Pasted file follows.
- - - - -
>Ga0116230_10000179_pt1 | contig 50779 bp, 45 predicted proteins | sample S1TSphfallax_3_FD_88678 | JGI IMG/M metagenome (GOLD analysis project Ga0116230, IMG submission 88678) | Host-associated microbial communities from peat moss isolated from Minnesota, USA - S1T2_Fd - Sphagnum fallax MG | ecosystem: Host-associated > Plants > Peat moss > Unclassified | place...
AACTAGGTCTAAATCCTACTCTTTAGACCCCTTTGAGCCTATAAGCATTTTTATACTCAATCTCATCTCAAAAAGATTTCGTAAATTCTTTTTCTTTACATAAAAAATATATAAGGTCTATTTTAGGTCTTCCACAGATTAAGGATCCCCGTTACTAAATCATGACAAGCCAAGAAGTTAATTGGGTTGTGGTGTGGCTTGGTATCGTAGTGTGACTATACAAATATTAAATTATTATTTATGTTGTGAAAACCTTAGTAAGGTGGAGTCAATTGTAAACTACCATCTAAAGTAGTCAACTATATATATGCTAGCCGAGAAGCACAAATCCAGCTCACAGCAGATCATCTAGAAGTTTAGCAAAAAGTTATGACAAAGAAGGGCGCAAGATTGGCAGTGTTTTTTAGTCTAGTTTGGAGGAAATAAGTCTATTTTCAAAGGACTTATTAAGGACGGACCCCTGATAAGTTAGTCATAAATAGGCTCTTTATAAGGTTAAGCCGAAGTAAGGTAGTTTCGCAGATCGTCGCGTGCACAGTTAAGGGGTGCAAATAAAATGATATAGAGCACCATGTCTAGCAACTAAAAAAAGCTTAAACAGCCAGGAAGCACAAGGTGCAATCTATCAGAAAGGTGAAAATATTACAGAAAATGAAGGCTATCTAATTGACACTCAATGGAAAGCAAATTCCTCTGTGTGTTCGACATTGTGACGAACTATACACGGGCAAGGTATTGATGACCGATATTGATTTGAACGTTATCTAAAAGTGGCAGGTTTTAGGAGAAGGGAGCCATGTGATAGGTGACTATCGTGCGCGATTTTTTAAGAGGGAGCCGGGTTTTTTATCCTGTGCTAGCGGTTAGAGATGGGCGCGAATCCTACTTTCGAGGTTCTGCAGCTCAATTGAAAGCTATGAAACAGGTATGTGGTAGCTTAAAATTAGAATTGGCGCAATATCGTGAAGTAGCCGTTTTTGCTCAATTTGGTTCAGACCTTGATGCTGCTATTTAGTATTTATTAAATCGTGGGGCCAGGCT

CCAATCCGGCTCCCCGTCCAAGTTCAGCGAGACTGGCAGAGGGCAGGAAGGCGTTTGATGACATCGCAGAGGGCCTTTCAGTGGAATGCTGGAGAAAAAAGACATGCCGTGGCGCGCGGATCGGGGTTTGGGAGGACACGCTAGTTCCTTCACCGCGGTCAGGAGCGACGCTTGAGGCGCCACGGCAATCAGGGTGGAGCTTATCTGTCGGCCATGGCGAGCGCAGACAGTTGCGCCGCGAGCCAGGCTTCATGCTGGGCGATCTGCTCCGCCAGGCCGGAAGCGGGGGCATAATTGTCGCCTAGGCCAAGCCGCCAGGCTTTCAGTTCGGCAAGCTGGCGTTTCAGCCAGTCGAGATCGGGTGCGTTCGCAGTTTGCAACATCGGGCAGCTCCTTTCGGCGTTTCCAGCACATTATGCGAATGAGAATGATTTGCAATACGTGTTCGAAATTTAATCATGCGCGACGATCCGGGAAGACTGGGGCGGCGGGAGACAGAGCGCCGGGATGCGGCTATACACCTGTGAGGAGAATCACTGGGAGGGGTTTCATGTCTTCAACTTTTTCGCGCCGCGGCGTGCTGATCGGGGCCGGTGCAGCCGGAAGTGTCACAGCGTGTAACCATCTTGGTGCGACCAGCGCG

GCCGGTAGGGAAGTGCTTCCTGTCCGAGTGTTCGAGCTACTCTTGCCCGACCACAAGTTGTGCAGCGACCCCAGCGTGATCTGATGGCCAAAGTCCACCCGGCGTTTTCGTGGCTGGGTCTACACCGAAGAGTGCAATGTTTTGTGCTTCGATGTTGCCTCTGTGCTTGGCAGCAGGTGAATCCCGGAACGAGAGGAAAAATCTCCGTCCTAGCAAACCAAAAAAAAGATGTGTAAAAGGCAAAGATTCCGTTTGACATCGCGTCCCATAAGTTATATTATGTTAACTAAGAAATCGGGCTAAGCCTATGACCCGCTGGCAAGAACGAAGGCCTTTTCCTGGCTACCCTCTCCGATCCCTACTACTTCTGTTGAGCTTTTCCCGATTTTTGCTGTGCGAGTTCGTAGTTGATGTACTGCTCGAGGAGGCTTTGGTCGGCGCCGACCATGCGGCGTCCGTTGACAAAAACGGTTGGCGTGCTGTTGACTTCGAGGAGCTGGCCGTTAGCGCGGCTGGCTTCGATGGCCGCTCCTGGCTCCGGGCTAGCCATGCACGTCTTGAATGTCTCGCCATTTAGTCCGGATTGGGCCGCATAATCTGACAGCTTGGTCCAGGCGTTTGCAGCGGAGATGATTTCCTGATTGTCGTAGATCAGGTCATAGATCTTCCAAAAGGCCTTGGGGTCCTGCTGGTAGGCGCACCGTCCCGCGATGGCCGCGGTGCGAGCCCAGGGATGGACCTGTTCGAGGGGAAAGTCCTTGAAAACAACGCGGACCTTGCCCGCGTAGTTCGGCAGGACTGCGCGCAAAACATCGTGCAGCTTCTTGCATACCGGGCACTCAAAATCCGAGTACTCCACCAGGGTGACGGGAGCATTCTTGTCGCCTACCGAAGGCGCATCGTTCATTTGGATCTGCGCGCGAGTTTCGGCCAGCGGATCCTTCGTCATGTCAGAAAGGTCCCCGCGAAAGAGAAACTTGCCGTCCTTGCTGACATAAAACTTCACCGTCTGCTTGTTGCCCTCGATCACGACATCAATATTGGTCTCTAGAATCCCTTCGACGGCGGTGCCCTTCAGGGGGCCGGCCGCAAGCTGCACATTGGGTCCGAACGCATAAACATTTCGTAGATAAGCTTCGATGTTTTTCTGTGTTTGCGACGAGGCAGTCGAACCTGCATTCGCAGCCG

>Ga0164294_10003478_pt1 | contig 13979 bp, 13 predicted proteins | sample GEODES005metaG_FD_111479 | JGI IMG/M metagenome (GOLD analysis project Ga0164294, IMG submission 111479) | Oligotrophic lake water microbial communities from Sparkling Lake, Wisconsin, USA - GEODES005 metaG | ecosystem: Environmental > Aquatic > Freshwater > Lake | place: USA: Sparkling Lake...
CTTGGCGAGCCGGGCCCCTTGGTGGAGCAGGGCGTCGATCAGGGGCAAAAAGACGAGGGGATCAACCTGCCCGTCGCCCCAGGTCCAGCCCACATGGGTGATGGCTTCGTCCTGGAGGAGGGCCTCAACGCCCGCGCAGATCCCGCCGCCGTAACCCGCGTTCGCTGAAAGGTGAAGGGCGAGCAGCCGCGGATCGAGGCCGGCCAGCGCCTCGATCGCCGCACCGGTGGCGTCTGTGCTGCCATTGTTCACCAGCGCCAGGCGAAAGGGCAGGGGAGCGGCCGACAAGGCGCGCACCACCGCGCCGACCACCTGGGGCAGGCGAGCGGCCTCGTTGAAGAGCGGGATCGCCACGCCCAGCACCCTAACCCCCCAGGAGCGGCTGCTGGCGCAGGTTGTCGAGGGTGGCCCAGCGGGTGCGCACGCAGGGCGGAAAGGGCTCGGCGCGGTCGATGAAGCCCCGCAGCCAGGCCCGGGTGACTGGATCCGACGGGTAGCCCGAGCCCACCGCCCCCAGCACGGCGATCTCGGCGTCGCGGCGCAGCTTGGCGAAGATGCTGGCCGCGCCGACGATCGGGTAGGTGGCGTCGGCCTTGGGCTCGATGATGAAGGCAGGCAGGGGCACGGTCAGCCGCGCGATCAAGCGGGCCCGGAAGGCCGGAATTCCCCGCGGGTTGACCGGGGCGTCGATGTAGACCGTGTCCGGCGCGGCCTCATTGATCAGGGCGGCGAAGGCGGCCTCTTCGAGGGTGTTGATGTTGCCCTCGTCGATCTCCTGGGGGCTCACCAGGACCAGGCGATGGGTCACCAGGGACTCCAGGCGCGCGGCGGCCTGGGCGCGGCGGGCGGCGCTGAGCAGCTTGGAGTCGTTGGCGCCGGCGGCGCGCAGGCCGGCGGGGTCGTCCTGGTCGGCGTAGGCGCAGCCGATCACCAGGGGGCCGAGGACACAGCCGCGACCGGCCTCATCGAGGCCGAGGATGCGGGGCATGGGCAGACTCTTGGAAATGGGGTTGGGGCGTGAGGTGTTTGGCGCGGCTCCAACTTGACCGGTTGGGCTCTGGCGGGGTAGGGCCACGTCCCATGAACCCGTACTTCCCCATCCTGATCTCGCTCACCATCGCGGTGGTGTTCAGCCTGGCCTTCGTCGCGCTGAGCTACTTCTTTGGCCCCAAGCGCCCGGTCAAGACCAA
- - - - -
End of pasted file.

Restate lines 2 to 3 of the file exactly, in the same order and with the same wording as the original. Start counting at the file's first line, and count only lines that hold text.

AACTAGGTCTAAATCCTACTCTTTAGACCCCTTTGAGCCTATAAGCATTTTTATACTCAATCTCATCTCAAAAAGATTTCGTAAATTCTTTTTCTTTACATAAAAAATATATAAGGTCTATTTTAGGTCTTCCACAGATTAAGGATCCCCGTTACTAAATCATGACAAGCCAAGAAGTTAATTGGGTTGTGGTGTGGCTTGGTATCGTAGTGTGACTATACAAATATTAAATTATTATTTATGTTGTGAAAACCTTAGTAAGGTGGAGTCAATTGTAAACTACCATCTAAAGTAGTCAACTATATATATGCTAGCCGAGAAGCACAAATCCAGCTCACAGCAGATCATCTAGAAGTTTAGCAAAAAGTTATGACAAAGAAGGGCGCAAGATTGGCAGTGTTTTTTAGTCTAGTTTGGAGGAAATAAGTCTATTTTCAAAGGACTTATTAAGGACGGACCCCTGATAAGTTAGTCATAAATAGGCTCTTTATAAGGTTAAGCCGAAGTAAGGTAGTTTCGCAGATCGTCGCGTGCACAGTTAAGGGGTGCAAATAAAATGATATAGAGCACCATGTCTAGCAACTAAAAAAAGCTTAAACAGCCAGGAAGCACAAGGTGCAATCTATCAGAAAGGTGAAAATATTACAGAAAATGAAGGCTATCTAATTGACACTCAATGGAAAGCAAATTCCTCTGTGTGTTCGACATTGTGACGAACTATACACGGGCAAGGTATTGATGACCGATATTGATTTGAACGTTATCTAAAAGTGGCAGGTTTTAGGAGAAGGGAGCCATGTGATAGGTGACTATCGTGCGCGATTTTTTAAGAGGGAGCCGGGTTTTTTATCCTGTGCTAGCGGTTAGAGATGGGCGCGAATCCTACTTTCGAGGTTCTGCAGCTCAATTGAAAGCTATGAAACAGGTATGTGGTAGCTTAAAATTAGAATTGGCGCAATATCGTGAAGTAGCCGTTTTTGCTCAATTTGGTTCAGACCTTGATGCTGCTATTTAGTATTTATTAAATCGTGGGGCCAGGCT

CCAATCCGGCTCCCCGTCCAAGTTCAGCGAGACTGGCAGAGGGCAGGAAGGCGTTTGATGACATCGCAGAGGGCCTTTCAGTGGAATGCTGGAGAAAAAAGACATGCCGTGGCGCGCGGATCGGGGTTTGGGAGGACACGCTAGTTCCTTCACCGCGGTCAGGAGCGACGCTTGAGGCGCCACGGCAATCAGGGTGGAGCTTATCTGTCGGCCATGGCGAGCGCAGACAGTTGCGCCGCGAGCCAGGCTTCATGCTGGGCGATCTGCTCCGCCAGGCCGGAAGCGGGGGCATAATTGTCGCCTAGGCCAAGCCGCCAGGCTTTCAGTTCGGCAAGCTGGCGTTTCAGCCAGTCGAGATCGGGTGCGTTCGCAGTTTGCAACATCGGGCAGCTCCTTTCGGCGTTTCCAGCACATTATGCGAATGAGAATGATTTGCAATACGTGTTCGAAATTTAATCATGCGCGACGATCCGGGAAGACTGGGGCGGCGGGAGACAGAGCGCCGGGATGCGGCTATACACCTGTGAGGAGAATCACTGGGAGGGGTTTCATGTCTTCAACTTTTTCGCGCCGCGGCGTGCTGATCGGGGCCGGTGCAGCCGGAAGTGTCACAGCGTGTAACCATCTTGGTGCGACCAGCGCG